On Land is a mixture of synthesizer-based notes, nature/animal recordings, and a complex array of other sounds, most of which were unused, collected recordings from previous albums and the sessions that created them. As Eno explained, “… the making of records such as On Land involved feeding unheard tape into the mix, constant feeding and remixing, subtracting and “composting”. (…) “instrumentation shifted gradually through electro-mechanical and acoustic instruments towards non-instruments like pieces of chain and sticks and stones … I included not only recordings of rooks, frogs and insects, but also the complete body of my own earlier work”.
Despite the music’s dark leanings, it is in a sense still highly “ambient” in that the tracks tend to blend into each other and thus fulfill all of Eno’s original expectations of what the term means. Nevertheless, there is still room for the occasional surprise, such as Jon Hassell‘s recognisable effect-laden trumpet in “Shadow“. Eno, cognizant of the deeper aural qualities, said, “On the whole, On Land is quite a disturbed landscape: some of the undertones deliberately threaten the overtones, so you get the pastoral prettiness on top, but underneath there’s a dissonance that’s like an impending earthquake”.
“Tal Coat” refers to Pierre Louis Jacob (1905–1985), aka Pierre Tal-Coat, a proponent of the French form of abstract expressionism, Tachisme. This interest in painting is reflected in his statement that the album was “… an attempt to transpose into music something that you can do in painting: creating a figurative environment. At the beginning of the 20th century, the ambition of the great painters was to make paintings that were like music, which was then considered as the noblest art because it was abstract, not figurative. In contrast, my intention in On Land was to make music that was like figurative painting, but without referring to the history of music – more to a “history of listening””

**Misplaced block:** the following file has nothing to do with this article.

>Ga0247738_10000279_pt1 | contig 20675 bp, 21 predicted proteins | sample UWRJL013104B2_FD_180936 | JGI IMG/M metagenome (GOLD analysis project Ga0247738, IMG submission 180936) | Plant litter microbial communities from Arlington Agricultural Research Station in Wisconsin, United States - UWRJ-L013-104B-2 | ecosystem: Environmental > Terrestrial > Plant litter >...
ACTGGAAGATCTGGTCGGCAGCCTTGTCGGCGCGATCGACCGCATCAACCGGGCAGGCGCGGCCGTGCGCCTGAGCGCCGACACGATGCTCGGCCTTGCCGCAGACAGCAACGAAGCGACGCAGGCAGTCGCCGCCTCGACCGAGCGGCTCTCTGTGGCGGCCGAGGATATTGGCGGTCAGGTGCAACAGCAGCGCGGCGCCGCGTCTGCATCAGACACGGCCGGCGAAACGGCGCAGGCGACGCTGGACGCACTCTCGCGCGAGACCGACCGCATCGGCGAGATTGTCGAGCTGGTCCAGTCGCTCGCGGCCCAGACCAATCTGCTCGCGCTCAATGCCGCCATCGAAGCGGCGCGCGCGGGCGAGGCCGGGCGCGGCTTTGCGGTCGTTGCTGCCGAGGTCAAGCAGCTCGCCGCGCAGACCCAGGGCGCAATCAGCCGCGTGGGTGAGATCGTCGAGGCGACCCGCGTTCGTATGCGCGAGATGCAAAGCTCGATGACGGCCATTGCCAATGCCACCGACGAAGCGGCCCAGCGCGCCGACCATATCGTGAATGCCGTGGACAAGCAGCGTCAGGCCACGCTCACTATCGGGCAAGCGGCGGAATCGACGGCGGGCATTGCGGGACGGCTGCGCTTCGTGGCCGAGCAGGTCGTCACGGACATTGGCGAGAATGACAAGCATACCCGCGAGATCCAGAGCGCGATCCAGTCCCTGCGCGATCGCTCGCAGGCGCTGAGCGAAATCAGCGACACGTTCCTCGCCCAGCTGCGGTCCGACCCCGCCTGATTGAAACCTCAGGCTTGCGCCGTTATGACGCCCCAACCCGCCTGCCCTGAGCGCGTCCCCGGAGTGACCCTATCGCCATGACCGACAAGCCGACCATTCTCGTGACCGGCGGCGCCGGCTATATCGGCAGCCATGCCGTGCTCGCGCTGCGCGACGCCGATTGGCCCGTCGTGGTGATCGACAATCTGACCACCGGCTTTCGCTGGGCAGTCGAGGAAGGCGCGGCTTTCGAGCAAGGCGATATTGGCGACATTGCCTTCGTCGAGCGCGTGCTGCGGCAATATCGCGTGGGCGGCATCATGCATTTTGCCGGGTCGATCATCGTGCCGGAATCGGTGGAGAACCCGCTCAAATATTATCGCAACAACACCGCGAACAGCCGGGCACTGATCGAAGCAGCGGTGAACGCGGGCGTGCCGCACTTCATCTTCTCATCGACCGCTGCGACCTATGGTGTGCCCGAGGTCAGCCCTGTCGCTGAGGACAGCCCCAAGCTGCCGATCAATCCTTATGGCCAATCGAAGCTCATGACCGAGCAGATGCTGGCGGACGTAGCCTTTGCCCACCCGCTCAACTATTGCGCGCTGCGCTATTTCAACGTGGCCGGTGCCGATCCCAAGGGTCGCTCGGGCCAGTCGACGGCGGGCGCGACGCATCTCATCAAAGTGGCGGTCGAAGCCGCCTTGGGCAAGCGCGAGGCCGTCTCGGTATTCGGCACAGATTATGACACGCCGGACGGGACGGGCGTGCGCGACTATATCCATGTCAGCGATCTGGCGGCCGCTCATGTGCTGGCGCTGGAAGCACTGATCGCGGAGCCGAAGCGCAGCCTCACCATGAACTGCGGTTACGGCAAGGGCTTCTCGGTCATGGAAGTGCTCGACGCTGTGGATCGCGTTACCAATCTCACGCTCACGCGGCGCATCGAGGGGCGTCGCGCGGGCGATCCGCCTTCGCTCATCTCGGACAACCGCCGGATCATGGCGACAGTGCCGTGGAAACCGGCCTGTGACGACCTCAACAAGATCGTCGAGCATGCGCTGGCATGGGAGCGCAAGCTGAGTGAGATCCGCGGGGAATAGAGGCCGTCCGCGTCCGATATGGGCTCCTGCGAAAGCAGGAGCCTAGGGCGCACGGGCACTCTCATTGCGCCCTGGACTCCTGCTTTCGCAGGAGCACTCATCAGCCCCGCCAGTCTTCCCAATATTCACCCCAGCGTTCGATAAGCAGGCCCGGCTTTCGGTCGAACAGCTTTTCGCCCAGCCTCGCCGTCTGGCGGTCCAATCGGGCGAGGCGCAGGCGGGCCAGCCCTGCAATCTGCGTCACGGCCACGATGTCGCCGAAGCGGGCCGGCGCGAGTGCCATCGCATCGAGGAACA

“Lantern Marsh” was a place in East Anglia where he grew up. He remarks, “My experience of it derives not from having visited it (although I almost certainly did) but from having subsequently seen it on a map and imagining where and what it might be”.
“Leeks Hills“, Eno explains, “is a little wood (much smaller now than when I was young, and this not merely the effect of age and memory) which stands between Woodbridge and Melton. There isn’t a whole lot left of it now, but it used to be quite extensive. To find it you travel down the main road connecting Woodbridge and it lies to your left as you go down the hill”.